Sexually Transmitted Infections and Pregnancy Outcomes in Women without Antenatal Care at Siriraj Hospital
Authors: Pathamaporn Tiengladdawong, M.A., Chenchit Chayachinda, M.D., Piyanuch Saysukanun, M.A., Piya Chaemsaithong, M.D.
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Objective: To demonstrate prevalence of sexually transmitted infections (STIs) and pregnancy outcomes in ai pregnant women without antenatal care (ANC) who delivered at Siriraj Hospital.
Methods: Medical charts of pregnant women without ANC who delivered at Siriraj Hospital during 2010-2014 were reviewed. Data of all deliveries during the same time period were used for the comparison.
Results: During 2010-2014, out of 46,486 deliveries, 1,057 had no ANC, ranging from 197 to 229 / year. e average age was 25.5 ± 6.5 years and 85% were married. Prevalence of HIV infection, hepatitis B and other STIs in patients without ANC were 5.9% (62/1,057), 3.3% (35/1,057) and 1.4% (15/1,057), respectively. One third had consumed recreational drugs and urine amphetamine was positive in 20.8% of patients. e frequency of current smokers and current alcohol consumers were 14.6% (154/1,057) and 3.8% (40/1,057). Compared with all deliveries, those without ANC had signi cantly higher adverse pregnancy outcomes, including preterm birth (39.1% vs 14.0%, RR 2.29, 95%CI 2.10-2.49), birthweight < 2,500 gms (25.9% vs 12.6%, RR 1.84, 95%CI 1.65-2.05) and birthweight < 1,500 gms (4.1% vs 1.3%, RR 3.08, 95%CI 2.28-4.18). Teenage pregnancy signi cantly increased risk of preterm birth (aOR 1.86, 95%CI 1.36-2.55) and being separate doubled the risk of birthweight < 1,500 gms (aOR 2.13, 95%CI 1.02-4.46) a er adjusting for history of recreational drug use, urine amphetamine, smoking, marital status, maternal age and concurrent STIs.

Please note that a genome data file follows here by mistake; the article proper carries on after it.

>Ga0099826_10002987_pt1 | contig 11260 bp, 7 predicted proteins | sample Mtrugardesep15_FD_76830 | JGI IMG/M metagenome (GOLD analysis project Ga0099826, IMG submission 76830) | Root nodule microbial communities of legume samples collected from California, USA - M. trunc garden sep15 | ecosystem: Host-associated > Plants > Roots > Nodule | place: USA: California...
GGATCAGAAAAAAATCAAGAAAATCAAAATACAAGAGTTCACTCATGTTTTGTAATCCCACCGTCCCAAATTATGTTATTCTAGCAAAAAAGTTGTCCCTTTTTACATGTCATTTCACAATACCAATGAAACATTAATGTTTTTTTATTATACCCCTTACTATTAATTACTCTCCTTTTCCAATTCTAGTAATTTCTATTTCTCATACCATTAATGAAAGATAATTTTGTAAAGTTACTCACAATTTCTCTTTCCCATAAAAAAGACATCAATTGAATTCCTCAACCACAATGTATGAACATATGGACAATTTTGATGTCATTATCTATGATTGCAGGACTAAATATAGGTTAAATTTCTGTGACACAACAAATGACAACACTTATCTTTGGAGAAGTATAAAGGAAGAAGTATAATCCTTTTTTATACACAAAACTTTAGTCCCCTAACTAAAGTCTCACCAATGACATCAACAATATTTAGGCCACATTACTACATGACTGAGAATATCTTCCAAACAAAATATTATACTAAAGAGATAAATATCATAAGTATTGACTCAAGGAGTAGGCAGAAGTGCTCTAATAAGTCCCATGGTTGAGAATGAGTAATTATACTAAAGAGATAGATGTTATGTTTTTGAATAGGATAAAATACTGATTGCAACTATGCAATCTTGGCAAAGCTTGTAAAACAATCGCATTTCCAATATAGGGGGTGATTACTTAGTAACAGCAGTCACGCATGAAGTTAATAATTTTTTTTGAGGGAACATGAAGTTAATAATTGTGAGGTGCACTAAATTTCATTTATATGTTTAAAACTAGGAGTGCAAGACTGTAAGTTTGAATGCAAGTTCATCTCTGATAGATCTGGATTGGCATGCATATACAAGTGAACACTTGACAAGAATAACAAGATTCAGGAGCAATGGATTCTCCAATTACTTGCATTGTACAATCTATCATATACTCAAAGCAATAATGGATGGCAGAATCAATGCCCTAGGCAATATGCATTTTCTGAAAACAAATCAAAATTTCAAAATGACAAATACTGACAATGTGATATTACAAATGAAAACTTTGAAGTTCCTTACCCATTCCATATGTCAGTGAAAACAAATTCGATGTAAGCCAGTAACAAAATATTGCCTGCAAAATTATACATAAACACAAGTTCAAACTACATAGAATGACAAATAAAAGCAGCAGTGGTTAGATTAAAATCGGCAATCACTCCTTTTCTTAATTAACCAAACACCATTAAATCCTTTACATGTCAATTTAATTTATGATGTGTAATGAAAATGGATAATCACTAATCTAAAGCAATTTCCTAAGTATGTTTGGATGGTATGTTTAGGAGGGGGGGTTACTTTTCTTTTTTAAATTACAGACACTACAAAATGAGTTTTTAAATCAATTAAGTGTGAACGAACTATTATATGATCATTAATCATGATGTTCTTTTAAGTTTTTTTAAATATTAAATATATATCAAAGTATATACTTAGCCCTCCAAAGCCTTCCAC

Conclusion: STIs and adverse pregnancy outcomes were highly prevalent among deliveries without ANC. Teenage pregnancy and lack of family support appears to increase the risk of poor pregnancy outcomes.